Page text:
The Issue: Seniors are Often Disregarded in Medical Settings
In her article addressing ageism among doctors, author Liz Seegert explains that “An analysis of National Health and Retirement study data found that 1 in 5 adults over 50 experiences age-related discrimination in health care settings; 1 in 17 said they experience it frequently.” She goes on to explain that this type of discrimination – a disregard for the concerns of seniors in a medical setting – is associated with new or worsening conditions, disabilities, and poorer mental and physical health.
Seegert continues to explain that physicians tend to believe that pain, fatigue, depression, and dependency are a “normal” part of aging and that risks associated with these conditions are undertreated. This is compounded by doctors branding patients noncompliant or “difficult” due to ailments like poor hearing and cognitive decline. Medical professionals tend to be less patient, less engaged, and provide less information on treatable conditions like chronic pain and arthritis, citing them as “just part of old age.” (Seegert, 2019).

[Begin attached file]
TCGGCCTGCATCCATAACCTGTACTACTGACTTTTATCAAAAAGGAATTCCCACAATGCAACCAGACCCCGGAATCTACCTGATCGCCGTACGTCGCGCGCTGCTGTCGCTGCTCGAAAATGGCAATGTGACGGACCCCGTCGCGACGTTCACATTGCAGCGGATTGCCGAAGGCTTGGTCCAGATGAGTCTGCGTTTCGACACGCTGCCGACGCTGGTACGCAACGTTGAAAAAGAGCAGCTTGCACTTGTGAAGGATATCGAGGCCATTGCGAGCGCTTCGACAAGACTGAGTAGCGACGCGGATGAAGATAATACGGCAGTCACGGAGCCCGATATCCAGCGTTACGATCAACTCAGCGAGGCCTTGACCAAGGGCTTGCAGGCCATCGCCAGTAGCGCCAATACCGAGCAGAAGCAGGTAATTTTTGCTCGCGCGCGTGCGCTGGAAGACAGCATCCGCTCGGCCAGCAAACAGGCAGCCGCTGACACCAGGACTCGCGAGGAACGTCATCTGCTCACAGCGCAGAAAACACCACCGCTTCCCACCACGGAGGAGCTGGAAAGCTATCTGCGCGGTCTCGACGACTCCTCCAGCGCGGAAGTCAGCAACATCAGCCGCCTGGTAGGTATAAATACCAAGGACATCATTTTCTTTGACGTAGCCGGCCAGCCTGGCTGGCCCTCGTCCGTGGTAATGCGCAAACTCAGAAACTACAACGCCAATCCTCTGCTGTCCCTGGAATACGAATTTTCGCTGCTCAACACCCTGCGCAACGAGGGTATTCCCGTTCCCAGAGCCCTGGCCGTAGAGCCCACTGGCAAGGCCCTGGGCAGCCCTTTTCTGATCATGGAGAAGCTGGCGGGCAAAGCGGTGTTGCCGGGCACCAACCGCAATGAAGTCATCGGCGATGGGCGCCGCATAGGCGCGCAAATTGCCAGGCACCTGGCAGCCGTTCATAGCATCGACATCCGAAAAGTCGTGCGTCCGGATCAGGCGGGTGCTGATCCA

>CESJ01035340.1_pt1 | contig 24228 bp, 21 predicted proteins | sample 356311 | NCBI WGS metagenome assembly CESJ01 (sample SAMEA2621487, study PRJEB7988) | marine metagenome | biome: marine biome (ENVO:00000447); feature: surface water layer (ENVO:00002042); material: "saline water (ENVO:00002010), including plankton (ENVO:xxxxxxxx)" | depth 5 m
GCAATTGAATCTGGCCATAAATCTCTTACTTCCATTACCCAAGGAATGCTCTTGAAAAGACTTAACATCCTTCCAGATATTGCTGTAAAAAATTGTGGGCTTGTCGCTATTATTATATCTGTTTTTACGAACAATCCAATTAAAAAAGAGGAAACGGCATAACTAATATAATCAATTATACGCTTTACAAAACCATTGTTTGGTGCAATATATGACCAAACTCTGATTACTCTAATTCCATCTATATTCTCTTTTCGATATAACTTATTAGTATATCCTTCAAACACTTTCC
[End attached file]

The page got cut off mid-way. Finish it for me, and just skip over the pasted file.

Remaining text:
Geriatricians Karin Ouchida and Mark Lachs from the American Society on Aging agree, noting that ageism “permeates the attitudes of medical providers, the mindset of older patients, and the structure of the health care system, having a potentially profound influence on the type and amount of care offered, requested, and received.”
But what can we do to combat this issue?